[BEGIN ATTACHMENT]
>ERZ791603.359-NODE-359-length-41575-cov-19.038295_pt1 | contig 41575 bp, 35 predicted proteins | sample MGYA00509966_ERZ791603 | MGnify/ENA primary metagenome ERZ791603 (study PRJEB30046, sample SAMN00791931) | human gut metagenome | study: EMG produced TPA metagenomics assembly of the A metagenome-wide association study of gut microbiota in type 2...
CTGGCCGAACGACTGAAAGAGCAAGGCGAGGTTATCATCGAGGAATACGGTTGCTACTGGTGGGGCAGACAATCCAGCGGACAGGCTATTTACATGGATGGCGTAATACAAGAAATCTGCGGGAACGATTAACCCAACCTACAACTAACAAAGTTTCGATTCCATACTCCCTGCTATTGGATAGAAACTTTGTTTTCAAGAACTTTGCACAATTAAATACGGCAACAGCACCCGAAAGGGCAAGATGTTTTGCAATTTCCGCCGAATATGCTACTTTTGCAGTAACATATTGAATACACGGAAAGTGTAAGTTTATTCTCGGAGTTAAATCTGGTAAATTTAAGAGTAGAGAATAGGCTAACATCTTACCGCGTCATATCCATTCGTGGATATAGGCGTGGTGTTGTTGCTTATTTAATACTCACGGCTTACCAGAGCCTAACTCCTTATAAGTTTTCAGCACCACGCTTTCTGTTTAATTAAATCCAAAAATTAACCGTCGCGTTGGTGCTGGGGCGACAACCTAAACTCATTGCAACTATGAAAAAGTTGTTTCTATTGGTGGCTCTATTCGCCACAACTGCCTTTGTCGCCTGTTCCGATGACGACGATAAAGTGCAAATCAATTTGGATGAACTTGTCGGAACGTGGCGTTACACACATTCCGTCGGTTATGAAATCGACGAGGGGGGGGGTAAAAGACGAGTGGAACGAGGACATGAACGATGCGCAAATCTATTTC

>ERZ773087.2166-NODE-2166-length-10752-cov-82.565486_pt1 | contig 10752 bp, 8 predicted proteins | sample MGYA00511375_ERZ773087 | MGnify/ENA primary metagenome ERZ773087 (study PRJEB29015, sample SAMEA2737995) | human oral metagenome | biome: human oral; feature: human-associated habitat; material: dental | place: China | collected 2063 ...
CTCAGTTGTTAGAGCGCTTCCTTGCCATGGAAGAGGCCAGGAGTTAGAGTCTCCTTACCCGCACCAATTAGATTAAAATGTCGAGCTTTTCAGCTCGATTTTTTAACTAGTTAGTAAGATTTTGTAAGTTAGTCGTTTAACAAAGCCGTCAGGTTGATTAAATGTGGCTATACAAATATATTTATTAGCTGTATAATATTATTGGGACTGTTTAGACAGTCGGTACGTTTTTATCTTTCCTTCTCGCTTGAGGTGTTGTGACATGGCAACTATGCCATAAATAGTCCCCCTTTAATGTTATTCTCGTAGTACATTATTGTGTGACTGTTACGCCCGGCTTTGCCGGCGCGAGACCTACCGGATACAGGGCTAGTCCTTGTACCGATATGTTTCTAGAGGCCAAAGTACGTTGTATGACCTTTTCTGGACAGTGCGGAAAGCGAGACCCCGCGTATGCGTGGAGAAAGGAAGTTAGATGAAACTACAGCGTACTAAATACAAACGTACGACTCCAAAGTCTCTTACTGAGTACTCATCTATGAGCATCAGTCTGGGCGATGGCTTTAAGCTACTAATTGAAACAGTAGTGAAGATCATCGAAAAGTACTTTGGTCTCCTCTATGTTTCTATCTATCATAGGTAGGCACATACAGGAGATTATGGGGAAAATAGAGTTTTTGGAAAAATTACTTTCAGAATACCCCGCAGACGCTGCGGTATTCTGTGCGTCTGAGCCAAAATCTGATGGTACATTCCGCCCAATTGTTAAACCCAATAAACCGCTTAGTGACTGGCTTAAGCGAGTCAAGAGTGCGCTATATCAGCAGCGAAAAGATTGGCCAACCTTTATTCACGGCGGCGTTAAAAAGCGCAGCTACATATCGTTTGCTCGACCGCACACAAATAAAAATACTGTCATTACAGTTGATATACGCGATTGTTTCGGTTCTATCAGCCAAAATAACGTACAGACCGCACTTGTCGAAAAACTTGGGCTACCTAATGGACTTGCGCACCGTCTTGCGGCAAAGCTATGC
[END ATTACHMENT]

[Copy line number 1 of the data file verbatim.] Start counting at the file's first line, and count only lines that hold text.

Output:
>ERZ791603.359-NODE-359-length-41575-cov-19.038295_pt1 | contig 41575 bp, 35 predicted proteins | sample MGYA00509966_ERZ791603 | MGnify/ENA primary metagenome ERZ791603 (study PRJEB30046, sample SAMN00791931) | human gut metagenome | study: EMG produced TPA metagenomics assembly of the A metagenome-wide association study of gut microbiota in type 2...